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Showing results for tags 'grain'.
Hi all. I am a long-time woodworker and amateur-musician working on building my first violin. I've obtained some spruce for the top but unfortunately, the blank was apparently cut near a branch because the grain curves out and back in along the length, not unlike a violin bow. So it is impossible to get a straight-grained joint. This is my first build and I expect it to be a learning experience (mistakes included), so while I'm disappointed in the quality of the wood, I'm prepared to move forward for the experience. See the attached images (note this is in early stages of planing). My questions are: 1) Would any professional luthier ever use wood with diverging grain like this? I've personally never seen an such an instrument. 2) Other than aesthetics, would this wood present any structural or sound quality issues? 3) The change of grain occurs near the end of the board so that it would impact about 70mm of the top. Would there be a preference in having this divergence of grain at the upper or lower bout? Thanks for your thoughts and comments, Terry
Hi! I am new to this site. I’ve been trying to find out what the line on my viola top plate is called. You can see it in the picture attached under the left f hole. My teacher couldn’t recall what it is called, but he says that good instruments have unique things like this that reinforces certain frequencies and provides better resonance. I don’t know how true that is, but I’d still like to find out what this line is called.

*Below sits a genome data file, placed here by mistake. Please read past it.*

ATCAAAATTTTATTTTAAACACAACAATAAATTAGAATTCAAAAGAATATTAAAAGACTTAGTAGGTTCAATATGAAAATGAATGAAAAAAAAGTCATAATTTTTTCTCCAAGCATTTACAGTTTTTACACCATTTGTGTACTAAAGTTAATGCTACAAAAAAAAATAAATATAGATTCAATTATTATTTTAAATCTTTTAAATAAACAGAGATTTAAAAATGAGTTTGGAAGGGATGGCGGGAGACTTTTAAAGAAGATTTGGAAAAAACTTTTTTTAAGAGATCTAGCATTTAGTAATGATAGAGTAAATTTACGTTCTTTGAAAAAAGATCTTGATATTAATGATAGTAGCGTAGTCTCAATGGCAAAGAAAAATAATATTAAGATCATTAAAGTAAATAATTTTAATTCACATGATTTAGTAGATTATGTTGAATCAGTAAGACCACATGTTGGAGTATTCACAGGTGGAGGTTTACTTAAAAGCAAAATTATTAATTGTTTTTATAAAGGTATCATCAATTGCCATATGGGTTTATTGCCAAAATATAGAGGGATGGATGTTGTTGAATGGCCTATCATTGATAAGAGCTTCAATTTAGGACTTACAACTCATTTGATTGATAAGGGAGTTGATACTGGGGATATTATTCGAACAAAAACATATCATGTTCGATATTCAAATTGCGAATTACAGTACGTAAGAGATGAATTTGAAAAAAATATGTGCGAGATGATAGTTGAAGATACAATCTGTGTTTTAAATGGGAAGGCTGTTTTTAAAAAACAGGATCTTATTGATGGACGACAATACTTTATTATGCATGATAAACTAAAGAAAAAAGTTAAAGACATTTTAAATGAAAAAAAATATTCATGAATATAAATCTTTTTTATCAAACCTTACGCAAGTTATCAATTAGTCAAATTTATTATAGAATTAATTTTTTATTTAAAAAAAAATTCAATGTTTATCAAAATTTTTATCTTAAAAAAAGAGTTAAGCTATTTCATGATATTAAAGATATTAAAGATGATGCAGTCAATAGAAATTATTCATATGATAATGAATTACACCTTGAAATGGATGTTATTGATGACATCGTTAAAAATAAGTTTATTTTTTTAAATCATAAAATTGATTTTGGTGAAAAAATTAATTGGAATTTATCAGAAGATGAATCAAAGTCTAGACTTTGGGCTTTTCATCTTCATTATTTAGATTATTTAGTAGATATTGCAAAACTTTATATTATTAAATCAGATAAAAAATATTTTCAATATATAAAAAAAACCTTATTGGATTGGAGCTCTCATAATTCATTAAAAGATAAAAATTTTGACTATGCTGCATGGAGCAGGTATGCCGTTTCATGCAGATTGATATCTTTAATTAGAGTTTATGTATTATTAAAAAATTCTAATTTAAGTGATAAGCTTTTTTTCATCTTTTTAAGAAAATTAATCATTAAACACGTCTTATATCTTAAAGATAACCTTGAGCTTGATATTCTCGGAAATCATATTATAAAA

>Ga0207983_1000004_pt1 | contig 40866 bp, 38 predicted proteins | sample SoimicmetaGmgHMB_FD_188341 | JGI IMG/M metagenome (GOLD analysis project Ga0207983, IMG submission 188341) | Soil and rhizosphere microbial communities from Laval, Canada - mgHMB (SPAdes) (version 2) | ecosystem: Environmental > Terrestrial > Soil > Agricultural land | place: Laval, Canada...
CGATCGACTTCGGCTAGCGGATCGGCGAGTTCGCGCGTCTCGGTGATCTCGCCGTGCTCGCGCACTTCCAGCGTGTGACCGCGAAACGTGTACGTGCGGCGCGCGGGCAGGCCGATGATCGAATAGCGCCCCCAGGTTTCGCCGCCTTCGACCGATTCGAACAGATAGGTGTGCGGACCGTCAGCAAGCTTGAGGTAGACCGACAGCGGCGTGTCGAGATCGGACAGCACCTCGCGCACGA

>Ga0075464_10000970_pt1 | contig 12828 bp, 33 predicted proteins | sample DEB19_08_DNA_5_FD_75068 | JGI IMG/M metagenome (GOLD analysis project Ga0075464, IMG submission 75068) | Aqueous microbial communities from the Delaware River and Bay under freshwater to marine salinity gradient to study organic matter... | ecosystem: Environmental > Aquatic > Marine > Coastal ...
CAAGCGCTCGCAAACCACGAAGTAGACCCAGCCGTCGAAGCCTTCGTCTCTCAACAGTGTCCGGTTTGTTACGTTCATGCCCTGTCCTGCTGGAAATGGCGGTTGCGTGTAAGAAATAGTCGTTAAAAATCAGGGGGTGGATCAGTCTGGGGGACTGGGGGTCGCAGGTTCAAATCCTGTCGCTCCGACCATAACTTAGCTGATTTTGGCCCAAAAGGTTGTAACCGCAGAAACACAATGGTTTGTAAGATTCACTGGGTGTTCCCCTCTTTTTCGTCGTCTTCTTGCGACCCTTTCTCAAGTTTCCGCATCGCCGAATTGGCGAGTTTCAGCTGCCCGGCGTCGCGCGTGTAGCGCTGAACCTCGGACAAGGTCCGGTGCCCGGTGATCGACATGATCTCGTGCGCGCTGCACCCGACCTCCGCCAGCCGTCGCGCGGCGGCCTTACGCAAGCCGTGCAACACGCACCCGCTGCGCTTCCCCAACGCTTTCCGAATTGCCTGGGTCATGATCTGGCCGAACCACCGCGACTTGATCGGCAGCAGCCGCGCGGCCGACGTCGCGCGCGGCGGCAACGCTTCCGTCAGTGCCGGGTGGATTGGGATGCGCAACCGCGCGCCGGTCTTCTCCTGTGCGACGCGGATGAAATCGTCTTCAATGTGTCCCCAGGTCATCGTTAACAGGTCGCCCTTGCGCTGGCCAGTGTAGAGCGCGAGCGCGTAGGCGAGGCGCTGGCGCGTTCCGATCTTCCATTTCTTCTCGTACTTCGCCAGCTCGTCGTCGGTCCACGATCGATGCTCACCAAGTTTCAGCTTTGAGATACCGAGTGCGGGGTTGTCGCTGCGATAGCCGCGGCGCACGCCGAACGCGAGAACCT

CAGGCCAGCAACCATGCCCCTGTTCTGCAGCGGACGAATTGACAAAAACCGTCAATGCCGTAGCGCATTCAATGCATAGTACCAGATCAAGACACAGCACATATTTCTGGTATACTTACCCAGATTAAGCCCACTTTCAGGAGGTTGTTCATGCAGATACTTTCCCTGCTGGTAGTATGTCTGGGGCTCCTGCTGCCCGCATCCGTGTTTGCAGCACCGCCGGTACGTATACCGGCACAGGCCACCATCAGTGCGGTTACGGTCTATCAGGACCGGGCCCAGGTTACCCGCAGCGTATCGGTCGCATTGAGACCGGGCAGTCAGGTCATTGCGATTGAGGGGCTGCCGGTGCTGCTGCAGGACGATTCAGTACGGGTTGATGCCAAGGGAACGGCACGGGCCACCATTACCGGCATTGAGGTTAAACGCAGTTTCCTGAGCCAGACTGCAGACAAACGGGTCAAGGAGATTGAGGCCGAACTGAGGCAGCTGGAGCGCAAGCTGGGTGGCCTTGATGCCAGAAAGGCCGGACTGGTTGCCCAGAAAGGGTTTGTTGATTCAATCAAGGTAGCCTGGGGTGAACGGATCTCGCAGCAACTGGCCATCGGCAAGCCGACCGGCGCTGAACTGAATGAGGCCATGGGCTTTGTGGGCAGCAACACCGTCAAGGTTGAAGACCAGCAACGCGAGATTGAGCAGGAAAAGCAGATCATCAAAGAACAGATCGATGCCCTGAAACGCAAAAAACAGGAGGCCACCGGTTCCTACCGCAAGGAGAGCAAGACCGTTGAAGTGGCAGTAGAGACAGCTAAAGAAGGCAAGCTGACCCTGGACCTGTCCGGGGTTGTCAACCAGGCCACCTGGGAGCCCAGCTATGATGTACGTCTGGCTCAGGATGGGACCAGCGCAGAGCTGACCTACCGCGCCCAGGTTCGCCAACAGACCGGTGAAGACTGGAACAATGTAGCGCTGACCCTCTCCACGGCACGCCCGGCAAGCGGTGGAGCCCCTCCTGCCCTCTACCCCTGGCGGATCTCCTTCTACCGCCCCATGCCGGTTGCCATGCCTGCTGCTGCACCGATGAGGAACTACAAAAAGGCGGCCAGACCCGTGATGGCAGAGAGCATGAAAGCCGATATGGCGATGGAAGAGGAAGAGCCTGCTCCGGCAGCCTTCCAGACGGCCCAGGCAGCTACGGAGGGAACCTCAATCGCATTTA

All the posts on spruce have really got my pea brain going. I have a couple of projects that are in process that relate to some of my violin and viola posts I have made lately. When those guys are ready I am sure they will share with everyone. I think the projects will be fun for everyone and I know I will enjoy the results. My question for the assembled congress of luthiery is this: Does the grain width of the spruce for the top of an instrument matter? I have always been fond of medium to wide grain for a top. I know that many makers, especially earlier ones?, liked very fine grain spruce. Is this anything that matters or is it just visual? I have found the playing properties of fine grained spruce to be stiffer and less responsive, this without any real basis at all. I have a feeling it is all in my head. Dwight
So this morning I planed a blank for the nut entirely without problems with beautiful perfectly smooth faces. I then decided to plane a blank also for the saddle (with the same plane but a different piece of ebony) and just could not do it at all. Whichever direction I planed there seemed to be a bit which was against the grain. Eventually I resorted to sanding the surfaces smooth. What is the reason for this and is there a solution?